[134G] C.I.T. v. Ashoka Marketing Co. [1972] 83 I.T.R. 439, referred to.

(b) The whole conclusion of the High Court was based on an unwarranted assumption of facts. The danger of falling to recognise that the jurisdiction of the High Court in these matters is only advisory and that conclusions of facts are conclusions on which the High Court is to exercise the advisory jurisdiction is illustrated by this case At no time had the assessee a case that the shares were Purchased with a view to help a sister concern. Nowhere in the statement of the case or the supplementary statement of case prepared by the Tribunal and filed in the High Court was there a finding on the question. [134E; D] 127 (2) The tests for the purpose of ascertaining whether profits made upon a sale of an article are taxable profits are:

(i) if a transaction is in the assessee's ordinary line of business it is in the nature of trade. [131B-C] (ii) it is not necessary, to constitute trade, that there should be a series of transactions, both of purchase and sale. A single transaction of purchase and sale outside the assessee's line of business may constitute an adventure in the nature of trade; [131C-D] Venkataswami Naidu & Co. v. C.l.T. [1959] 35 I.T.R. 594, followed.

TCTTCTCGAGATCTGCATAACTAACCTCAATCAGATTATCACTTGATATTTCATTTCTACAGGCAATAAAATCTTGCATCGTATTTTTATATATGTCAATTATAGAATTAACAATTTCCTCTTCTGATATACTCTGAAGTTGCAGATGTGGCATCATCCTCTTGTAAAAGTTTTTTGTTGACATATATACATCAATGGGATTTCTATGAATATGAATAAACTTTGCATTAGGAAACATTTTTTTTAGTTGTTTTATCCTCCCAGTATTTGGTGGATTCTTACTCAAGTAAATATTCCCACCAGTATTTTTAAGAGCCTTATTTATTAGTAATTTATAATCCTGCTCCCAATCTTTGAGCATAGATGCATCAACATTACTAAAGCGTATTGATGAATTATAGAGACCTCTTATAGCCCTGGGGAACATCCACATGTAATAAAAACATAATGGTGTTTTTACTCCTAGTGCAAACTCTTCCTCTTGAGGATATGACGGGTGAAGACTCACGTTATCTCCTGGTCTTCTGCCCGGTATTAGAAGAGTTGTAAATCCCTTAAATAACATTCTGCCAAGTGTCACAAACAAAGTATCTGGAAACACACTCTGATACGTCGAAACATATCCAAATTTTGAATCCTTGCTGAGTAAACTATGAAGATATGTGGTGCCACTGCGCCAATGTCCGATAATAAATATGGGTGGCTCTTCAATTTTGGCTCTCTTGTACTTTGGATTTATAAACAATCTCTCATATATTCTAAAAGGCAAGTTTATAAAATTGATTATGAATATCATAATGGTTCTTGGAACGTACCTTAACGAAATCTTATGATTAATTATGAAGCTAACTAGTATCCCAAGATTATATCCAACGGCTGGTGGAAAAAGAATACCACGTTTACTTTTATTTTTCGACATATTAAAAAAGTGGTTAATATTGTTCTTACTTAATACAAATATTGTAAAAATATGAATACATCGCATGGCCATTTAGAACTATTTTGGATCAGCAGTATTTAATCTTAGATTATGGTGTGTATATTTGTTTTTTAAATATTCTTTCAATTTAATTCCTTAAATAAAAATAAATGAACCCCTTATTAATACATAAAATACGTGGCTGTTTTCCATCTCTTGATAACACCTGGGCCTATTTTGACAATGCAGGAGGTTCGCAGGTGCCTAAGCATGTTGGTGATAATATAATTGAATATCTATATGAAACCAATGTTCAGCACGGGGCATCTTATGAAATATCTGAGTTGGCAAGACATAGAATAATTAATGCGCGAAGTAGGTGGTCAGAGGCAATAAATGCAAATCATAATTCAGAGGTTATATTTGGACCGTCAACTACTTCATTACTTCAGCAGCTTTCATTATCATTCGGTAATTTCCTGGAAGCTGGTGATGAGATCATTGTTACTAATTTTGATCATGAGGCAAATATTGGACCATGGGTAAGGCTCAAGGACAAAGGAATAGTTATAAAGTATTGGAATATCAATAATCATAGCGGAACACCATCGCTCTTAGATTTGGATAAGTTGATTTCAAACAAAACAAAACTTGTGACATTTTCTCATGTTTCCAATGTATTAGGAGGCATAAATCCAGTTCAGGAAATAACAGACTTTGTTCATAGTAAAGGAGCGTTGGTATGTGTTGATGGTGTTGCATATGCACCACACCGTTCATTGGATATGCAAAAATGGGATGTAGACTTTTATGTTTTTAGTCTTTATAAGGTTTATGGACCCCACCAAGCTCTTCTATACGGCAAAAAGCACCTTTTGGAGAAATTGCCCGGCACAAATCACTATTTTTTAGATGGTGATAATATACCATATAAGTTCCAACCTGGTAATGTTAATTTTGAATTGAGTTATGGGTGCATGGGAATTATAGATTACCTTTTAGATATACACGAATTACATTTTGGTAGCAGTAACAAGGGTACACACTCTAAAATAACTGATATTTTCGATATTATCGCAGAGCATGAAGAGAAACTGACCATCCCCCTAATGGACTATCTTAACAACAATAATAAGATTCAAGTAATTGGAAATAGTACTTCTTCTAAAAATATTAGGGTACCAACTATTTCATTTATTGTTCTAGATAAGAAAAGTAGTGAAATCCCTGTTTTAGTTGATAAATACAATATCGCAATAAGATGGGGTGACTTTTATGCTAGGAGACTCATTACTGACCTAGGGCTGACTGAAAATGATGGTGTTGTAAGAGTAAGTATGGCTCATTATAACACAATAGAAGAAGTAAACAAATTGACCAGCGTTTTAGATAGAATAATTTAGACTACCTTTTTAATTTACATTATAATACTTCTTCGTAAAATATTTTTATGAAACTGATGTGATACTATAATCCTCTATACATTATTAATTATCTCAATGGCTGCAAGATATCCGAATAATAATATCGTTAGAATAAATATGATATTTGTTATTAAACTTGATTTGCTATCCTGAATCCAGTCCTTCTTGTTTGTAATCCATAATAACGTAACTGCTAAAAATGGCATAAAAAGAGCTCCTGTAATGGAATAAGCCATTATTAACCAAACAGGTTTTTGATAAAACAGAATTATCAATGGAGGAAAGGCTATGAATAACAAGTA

I. R. v. Reinhold 34 T. C. 3891, 392 referred to.

(iii) where the purchase of any article or of any capital investment is made without the intention to resell at a profit the resale under changed circumstances would only be a realisation of capital and would not stamp a transaction with a business character. [131G] C.I.T. v. P. K. N. Co. Ltd. [1966] 60 I.T.R. 65 (S.C.) referred to.

(iv) a transaction is not necessarily in the nature of trade because the purchase was made with the intention of resale. [131H] Jenkinson v. Freeland 39 T.C. 636 (C.A.); Radha Debi Jalan v. C.l.T. [1951] 20 l.T.R. 176; India Nut Co. Ltd. v. C.l.T. [1960] 39 I.T.R. 234. Sooniram Poddar v. C.l.T. [1939] I.T.R. 470, 478-9; Ajax Products Ltd. v. C.l.T. I.T.R. 297, 310; Gustad India v. C.l.T. [1957] 31 I.T.R. 92 and Mrs. Alexander v. C.l.T. [1952] 22 I.T.R. 379. 402.

referred to.

(v) a capital investment and resale do not lose their capital nature merely because the resale was foreseen and contemplated when the investment was made and the possibility of enhanced value motivated the investment [132B] Leaming v. Jones 15 T. C. 333; Saroj Kumar Mazumdar v. C.l.T. [19591 37 I.T.R.. 242, 250-1; I. R. v. Fraser 24 T.

C. 498, 502. Jankiram Bhadur Rant v. C.I.T. [1965] 57 I.T.R.

21, referred to.

(vi) the accretion to capital does not become income merely because the original capital was invested in the hope and expectation that it would rise in value. [132D-E] Leeming v. Jones 15 T.C. 333, referred to.